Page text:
Nuevo Culture

Latine Music’s Growth Has Outpaced Country Music’s This Year

As can be seen on TikTok, the Latine community isn’t the only one jamming out to “Titi Me Preguntó” and the rest of the hits off Un Verano Sin Ti. Luminate, the independent data provider to the Billboard charts, released its 2022 mid-year music report on July 14. Among its key findings is that Latine music growth has outpaced country music. And yes, we have Benito to thank for that. 

@badbunny

los veranos son pa beber y comer y bailar y coger sol y echar panza ❤️🌊🌴☀️🐬✨

♬ Enséñame a Bailar – Bad Bunny

The increase in Latine music is up 33 percent, whereas country music slowed to 9 percent for the year — with Bad Bunny being cited for the surge. The week Un Verano Sin Ti came out, Latine music garnered 1.82 billion weekly on-demand audio streams. With it, it surpassed the country genre for the first time — making Latine music the fourth most popular genre in the U.S. behind pop, rock, and R&B/hip-hop that week. El Conejo Malo accounts for 5 percent of all U.S. Latine streaming consumption in 2022.

Bad Bunny’s summer hit occupies the No. 2 spot on the Top Album list for the year (which includes sales and streams), with Lin-Manuel Miranda’s soundtrack for Encanto taking home the top place, beating out Harry Styles, Olivia Rodrigo, and Drake.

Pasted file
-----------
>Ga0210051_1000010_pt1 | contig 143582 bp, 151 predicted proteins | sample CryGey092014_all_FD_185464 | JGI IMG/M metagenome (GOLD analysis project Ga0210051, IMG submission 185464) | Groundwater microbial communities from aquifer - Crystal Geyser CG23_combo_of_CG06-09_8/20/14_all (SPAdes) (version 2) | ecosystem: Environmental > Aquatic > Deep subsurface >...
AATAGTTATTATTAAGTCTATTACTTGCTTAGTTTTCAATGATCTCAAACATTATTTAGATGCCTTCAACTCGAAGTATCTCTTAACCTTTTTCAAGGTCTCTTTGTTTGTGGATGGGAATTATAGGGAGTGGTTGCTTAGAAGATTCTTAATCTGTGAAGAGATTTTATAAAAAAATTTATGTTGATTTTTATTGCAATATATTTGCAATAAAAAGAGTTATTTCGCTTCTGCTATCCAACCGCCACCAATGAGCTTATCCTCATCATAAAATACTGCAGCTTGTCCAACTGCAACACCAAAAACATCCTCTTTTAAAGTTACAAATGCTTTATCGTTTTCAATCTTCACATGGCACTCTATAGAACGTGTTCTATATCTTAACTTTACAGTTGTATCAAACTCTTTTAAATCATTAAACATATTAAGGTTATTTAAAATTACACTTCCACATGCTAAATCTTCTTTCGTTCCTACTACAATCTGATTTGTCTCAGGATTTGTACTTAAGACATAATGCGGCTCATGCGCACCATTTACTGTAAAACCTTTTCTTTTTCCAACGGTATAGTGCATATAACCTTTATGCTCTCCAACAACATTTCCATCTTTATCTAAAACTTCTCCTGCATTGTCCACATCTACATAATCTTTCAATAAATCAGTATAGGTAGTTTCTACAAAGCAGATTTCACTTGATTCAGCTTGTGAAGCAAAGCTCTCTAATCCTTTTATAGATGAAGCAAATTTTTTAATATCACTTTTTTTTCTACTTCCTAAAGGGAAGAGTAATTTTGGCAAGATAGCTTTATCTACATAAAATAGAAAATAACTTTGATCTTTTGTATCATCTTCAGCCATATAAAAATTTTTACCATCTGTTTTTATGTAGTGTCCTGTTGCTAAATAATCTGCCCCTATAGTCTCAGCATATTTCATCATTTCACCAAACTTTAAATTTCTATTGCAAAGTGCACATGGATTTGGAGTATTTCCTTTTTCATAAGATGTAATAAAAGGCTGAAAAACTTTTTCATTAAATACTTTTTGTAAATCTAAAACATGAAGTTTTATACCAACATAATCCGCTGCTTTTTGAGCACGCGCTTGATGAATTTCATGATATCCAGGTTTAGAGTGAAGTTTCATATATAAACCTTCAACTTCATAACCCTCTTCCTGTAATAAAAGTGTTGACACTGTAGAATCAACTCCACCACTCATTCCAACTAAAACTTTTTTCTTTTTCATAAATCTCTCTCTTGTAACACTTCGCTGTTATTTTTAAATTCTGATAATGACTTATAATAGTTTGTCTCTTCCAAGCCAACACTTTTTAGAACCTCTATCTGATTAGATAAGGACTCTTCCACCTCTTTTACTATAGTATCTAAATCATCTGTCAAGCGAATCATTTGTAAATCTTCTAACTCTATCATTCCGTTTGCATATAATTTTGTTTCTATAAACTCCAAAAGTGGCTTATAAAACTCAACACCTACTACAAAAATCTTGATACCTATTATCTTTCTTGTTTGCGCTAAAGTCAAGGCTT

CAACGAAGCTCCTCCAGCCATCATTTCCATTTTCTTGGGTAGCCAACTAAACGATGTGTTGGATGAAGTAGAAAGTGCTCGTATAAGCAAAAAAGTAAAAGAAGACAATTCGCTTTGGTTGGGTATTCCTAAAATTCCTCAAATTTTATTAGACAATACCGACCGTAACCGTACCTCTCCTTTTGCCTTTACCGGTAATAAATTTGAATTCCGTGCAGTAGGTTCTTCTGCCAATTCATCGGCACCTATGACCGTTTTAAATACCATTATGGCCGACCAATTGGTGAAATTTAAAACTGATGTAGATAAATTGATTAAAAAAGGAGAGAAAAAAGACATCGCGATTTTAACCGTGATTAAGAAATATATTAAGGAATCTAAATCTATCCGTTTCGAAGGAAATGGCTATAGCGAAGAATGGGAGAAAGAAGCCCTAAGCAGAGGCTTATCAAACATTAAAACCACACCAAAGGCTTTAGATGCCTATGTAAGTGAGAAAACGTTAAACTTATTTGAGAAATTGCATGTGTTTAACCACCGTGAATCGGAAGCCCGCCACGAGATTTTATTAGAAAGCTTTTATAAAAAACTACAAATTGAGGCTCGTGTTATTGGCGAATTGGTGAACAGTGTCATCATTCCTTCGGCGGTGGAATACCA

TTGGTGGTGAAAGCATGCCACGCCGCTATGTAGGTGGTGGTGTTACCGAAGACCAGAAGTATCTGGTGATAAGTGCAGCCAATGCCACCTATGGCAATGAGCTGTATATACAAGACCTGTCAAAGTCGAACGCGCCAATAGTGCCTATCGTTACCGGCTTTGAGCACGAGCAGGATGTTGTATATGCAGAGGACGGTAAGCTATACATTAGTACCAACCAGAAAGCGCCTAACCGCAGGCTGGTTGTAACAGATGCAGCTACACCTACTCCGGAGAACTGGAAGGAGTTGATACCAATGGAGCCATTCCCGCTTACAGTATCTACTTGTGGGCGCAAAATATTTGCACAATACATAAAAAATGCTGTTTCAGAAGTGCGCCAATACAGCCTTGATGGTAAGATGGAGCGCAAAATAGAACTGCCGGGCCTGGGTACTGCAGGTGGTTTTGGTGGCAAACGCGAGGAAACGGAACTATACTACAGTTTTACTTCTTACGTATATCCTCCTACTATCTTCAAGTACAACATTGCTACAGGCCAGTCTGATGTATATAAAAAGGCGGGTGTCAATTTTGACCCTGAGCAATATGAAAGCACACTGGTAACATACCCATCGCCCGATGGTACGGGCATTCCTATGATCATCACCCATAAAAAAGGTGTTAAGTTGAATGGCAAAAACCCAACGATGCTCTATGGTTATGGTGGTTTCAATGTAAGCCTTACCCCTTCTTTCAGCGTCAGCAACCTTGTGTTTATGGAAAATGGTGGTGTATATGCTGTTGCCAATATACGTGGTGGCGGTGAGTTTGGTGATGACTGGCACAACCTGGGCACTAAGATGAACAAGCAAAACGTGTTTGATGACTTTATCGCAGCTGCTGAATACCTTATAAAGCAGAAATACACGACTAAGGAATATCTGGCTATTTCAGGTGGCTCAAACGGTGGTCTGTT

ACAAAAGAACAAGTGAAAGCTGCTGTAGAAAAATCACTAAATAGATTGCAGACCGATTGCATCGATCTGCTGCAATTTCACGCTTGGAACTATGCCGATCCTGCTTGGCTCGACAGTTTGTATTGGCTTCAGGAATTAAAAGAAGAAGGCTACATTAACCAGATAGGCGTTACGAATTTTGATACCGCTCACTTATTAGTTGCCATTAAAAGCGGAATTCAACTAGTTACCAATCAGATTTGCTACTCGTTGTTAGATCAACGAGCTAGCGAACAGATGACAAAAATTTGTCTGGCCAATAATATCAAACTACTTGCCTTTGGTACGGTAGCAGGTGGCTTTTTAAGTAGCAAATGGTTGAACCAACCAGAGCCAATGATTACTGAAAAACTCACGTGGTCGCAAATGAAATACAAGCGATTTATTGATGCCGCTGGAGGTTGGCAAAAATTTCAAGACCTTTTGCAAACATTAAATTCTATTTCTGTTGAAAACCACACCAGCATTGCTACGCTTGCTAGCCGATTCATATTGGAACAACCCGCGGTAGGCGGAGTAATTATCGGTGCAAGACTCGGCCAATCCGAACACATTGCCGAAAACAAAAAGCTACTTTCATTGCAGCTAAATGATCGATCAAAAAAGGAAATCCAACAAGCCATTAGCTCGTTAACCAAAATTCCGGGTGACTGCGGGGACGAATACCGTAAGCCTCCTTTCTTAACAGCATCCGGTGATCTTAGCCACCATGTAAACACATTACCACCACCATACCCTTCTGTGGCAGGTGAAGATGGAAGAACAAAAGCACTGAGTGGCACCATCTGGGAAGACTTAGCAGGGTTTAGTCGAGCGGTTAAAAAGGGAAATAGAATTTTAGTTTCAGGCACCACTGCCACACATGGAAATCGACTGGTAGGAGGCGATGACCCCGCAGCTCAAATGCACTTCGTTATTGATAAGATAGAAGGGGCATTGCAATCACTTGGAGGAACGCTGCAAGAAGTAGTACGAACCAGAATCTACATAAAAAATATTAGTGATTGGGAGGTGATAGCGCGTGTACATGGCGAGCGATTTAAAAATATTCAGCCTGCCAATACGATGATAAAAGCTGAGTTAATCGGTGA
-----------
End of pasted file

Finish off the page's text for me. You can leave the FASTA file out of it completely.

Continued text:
The study also revealed that 40 percent of Latine music listeners vibing out to the likes of Karol G, Rauw Alejandro, and Maluma are not of Latine origin. They also spend an average of 69 hours a month listening to Latine music, 25 percent more than the average listener, and 25 percent more than the average on live music events. Moreover, the age demo skews towards a younger audience — millennials (30 percent), followed by Gen Z (25 percent), and Gen X (23 percent). 

With the analytics showing that nearly one in four Latine songs within the top 10,000 most streamed songs across the industry this year were collaborations (Karol G and Becky’s “MAMIII” being the most popular in 2022), you can expect to see stars, both Latine or not, partnering up to rack up streams.